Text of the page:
After two short introductory cues we come to the score’s main theme, “Titans”, which is centered around a three-note motif. While strings pulsate in the background, the melody is first hummed by a male chorus and is later performed by horns. It’s clear that Vangelis wants to create an epic anthem and it’s a shame it doesn’t quite work; the theme and its accompaniment are just too simplistic to make a solid, intellectual impression. “The Drums of Gaugamela” is Vangelis’ attempt at writing a big action cue, which, admittedly, is something he hasn’t really done before – and it shows. Horns play yet another Holst impression; a trumpet motif barely avoids going into James Bond territory; sampled ethnic vocals sound as if they don’t match the cue’s tempo; and the percussion consists of more sampled drum loops that are being repeated to the point where they become annoying… and far, far beyond. The pulsating brass and strings along with a nice fanfare half way into the track are reasonably exciting, but it’s the percussion that really kills the cue.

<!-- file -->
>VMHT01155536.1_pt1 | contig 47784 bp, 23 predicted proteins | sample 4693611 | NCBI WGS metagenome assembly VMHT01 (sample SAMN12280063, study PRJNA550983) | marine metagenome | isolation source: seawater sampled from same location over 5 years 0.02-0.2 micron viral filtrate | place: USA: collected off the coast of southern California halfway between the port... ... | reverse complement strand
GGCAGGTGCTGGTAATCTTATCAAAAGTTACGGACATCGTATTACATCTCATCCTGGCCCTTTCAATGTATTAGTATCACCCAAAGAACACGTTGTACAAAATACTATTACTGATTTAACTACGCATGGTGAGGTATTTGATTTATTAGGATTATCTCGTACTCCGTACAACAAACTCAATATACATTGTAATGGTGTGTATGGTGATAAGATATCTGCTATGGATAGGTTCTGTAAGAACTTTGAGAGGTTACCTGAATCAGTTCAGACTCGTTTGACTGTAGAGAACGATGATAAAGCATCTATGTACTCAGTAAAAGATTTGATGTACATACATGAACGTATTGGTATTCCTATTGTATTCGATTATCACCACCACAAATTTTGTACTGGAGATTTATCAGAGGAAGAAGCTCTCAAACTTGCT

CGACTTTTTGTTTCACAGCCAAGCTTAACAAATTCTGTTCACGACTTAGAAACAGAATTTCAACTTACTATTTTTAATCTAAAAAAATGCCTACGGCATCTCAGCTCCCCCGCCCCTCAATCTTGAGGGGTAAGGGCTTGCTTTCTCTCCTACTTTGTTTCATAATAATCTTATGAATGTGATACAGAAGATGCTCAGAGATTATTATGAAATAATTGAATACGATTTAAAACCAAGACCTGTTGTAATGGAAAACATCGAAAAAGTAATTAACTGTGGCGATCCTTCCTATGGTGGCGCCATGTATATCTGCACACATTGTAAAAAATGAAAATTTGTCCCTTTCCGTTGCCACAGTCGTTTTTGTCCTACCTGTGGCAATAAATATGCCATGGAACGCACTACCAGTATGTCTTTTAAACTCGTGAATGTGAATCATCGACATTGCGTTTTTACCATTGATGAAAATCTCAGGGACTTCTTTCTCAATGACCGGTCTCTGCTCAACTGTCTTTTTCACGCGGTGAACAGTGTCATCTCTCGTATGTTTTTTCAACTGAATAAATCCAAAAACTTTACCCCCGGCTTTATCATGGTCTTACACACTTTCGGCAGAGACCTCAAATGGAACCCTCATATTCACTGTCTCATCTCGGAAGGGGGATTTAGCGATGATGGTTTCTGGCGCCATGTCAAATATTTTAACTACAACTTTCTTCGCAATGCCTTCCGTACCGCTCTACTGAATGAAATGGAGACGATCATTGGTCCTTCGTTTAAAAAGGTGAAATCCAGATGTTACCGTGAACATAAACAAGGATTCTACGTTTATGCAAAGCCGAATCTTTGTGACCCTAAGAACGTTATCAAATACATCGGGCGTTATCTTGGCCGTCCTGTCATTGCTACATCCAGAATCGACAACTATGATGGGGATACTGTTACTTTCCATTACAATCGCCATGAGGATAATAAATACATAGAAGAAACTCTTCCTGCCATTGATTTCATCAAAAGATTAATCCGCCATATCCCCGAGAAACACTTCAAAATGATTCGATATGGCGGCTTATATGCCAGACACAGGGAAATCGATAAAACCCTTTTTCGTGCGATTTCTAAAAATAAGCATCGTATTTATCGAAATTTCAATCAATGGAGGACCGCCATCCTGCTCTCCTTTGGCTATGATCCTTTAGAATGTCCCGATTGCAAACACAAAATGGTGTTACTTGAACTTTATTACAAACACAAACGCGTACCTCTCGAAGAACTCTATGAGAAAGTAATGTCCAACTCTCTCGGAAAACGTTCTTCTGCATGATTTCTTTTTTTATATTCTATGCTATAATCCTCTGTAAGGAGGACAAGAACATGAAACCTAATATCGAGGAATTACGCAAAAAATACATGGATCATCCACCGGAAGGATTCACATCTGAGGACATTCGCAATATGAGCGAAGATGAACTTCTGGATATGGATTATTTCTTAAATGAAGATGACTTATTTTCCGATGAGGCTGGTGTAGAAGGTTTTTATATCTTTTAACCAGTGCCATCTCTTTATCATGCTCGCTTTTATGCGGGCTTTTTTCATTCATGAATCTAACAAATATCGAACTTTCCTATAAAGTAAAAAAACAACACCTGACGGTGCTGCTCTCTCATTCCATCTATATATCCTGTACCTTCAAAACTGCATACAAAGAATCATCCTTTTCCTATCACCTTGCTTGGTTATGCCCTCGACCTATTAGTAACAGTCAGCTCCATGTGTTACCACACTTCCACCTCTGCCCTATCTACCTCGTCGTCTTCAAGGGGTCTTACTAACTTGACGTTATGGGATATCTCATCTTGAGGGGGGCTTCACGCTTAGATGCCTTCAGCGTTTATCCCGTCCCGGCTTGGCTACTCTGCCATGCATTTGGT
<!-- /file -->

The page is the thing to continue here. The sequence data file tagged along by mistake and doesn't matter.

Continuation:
In contrast, “One Morning at Pella” is a thoughtful cue with a solo for harp and some soft strings fading in during the second half of the track. Vangelis creates a nice enough mood, but it’s an unremarkable cue otherwise. “Roxane’s Dance” is another track that suffers from percussion overkill. The ethnic drums and sound design, ethnic flutes and harp glissandi create an atmosphere reminiscent of the album Karma by Canadian pop band Delerium. During “Eastern Path” Vangelis employs a duduk, evoking memories of Hans Zimmer’s Gladiator, while “Gardens of Delight” continues the exotic stylistics from “Roxane’s Dance”.